Diebolt BWClaude Diebolt at the conference organized by the Hungarian Economic Association and the MNB Department of the Corvinus University (Budapest, 26. April 2019)

KP: How do you see the presence of economic history as a topic in economics journals? How do you see the top journals from that point of view?

CD: In 1994, Romer wrote the field of economic history is no longer a separate, and perhaps marginal, subfield of economics, but rather, is an integral part of the entire discipline. Economic history has always had a dicey relationship with the economics profession as a whole, but its very success, in the form of the cliometric revolution and an increasing number of publications in top leading journals, which showed that economic historians could use the same techniques and theories as any other subfield, ultimately may have proved to be its undoing.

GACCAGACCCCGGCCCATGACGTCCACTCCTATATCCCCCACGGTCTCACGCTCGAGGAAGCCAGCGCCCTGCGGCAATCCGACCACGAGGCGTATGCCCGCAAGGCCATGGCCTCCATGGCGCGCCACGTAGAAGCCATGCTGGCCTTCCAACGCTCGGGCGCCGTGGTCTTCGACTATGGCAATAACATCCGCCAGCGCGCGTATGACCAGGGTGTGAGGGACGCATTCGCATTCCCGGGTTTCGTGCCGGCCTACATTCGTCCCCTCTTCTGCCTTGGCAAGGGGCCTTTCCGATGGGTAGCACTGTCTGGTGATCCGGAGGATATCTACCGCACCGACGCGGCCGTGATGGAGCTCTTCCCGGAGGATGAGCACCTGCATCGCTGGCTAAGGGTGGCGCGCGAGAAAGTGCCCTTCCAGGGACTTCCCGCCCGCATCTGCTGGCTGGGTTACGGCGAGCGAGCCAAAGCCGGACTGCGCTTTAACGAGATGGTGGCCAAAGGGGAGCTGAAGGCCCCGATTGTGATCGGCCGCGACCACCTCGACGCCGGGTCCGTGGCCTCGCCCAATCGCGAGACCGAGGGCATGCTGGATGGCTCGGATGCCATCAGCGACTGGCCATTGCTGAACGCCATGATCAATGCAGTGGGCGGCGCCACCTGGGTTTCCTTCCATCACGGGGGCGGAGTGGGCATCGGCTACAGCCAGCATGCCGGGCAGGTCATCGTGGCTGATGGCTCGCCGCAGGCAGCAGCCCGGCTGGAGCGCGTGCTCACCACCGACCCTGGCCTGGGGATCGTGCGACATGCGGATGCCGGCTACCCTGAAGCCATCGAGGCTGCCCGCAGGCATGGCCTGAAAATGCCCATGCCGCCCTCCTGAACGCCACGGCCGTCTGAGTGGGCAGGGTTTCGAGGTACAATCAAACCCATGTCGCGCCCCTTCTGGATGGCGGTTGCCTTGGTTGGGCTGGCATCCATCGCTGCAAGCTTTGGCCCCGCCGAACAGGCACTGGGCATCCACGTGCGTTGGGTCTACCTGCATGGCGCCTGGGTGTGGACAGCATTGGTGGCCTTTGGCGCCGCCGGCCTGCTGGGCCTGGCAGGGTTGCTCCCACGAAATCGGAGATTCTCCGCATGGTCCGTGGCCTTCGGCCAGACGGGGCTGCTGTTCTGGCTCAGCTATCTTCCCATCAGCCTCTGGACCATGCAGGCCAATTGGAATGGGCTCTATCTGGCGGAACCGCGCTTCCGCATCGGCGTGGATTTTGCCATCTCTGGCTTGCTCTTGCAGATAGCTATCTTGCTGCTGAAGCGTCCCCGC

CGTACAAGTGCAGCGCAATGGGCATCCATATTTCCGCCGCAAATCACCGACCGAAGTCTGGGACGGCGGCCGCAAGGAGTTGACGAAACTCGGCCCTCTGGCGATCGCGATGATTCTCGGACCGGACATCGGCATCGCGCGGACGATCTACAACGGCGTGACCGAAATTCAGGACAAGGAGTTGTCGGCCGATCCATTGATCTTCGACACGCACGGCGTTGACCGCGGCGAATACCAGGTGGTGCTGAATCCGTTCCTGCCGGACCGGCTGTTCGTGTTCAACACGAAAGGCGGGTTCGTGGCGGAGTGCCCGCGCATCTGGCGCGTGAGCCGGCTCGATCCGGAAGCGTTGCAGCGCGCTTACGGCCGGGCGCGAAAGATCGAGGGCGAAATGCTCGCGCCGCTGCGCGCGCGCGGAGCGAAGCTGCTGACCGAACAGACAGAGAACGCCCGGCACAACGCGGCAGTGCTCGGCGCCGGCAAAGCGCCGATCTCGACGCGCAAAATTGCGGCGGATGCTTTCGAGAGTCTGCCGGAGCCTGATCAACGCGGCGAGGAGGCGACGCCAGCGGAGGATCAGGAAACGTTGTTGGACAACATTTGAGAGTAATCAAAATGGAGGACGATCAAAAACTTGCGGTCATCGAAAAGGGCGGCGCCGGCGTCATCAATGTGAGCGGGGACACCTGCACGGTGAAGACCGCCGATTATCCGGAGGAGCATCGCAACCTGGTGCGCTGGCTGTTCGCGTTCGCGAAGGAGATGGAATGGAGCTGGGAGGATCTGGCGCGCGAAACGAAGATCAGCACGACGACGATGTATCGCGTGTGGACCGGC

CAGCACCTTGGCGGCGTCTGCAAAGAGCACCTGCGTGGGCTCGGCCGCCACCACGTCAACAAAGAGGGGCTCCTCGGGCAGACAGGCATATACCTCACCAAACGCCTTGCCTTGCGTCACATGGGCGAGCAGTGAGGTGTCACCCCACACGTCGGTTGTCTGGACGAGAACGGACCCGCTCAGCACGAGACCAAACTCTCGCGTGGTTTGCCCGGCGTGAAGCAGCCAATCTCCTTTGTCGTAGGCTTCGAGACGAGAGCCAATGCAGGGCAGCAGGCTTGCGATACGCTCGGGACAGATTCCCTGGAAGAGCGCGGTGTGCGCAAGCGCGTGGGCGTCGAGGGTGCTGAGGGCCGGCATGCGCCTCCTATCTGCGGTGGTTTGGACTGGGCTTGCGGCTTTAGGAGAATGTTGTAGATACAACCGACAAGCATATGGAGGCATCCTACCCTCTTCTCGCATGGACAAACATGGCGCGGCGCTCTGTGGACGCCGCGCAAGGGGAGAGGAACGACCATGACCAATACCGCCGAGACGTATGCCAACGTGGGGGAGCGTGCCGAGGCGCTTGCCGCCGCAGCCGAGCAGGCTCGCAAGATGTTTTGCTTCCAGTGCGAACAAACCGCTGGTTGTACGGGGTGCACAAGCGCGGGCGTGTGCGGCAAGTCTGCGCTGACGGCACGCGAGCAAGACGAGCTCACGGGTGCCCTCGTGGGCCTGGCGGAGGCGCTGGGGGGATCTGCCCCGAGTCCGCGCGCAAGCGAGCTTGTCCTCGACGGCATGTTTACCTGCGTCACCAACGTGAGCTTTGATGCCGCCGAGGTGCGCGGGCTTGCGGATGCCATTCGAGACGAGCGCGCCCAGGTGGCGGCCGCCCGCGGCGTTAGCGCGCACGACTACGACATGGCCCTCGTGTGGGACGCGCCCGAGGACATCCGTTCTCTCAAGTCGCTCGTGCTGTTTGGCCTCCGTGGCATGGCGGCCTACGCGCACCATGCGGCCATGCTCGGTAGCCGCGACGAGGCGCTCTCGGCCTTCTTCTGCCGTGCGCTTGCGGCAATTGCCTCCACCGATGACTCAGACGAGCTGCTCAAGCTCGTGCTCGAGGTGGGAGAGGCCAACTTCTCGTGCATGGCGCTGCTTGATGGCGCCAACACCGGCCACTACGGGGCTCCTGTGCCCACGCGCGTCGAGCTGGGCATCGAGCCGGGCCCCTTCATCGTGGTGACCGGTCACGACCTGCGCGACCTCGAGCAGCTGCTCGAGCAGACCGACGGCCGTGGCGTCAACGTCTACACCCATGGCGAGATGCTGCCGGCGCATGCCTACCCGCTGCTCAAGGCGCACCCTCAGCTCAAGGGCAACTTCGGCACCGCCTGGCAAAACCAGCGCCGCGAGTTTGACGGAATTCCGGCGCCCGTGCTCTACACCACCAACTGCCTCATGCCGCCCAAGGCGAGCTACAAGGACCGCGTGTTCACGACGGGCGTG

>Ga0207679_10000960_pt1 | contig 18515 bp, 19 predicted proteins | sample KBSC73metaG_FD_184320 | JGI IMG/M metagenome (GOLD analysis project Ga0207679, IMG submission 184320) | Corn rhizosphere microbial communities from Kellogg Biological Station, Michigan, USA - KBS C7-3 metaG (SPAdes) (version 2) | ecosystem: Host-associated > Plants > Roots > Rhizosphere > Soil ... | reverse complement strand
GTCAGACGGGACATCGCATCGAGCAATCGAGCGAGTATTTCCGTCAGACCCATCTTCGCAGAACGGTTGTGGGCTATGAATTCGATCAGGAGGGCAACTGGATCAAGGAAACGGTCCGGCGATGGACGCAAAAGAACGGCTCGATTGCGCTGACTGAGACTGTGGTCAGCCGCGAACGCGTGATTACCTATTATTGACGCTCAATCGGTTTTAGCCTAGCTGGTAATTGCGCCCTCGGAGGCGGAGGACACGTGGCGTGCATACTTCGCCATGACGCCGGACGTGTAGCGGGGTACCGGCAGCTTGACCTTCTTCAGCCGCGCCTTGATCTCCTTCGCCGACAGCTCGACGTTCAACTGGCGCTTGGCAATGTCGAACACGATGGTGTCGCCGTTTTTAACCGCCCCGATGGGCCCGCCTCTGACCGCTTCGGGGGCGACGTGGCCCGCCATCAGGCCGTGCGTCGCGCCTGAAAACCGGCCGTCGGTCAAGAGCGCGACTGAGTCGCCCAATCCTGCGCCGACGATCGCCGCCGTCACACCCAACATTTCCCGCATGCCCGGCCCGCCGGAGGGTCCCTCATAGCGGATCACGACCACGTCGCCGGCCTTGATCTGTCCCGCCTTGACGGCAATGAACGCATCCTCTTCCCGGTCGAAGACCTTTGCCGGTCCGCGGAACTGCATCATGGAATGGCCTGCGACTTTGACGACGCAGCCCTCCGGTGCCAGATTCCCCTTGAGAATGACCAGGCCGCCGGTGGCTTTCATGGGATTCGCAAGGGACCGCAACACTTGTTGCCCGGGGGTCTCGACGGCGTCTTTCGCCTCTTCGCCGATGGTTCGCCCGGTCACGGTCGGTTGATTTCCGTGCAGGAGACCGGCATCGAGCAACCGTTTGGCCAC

KP: The last decades, one of the most dramatic changes concerning the education of economics was the disappearance of economic history courses from the curricula. How do you explain that fact and how do you assess it as an economist and a university professor?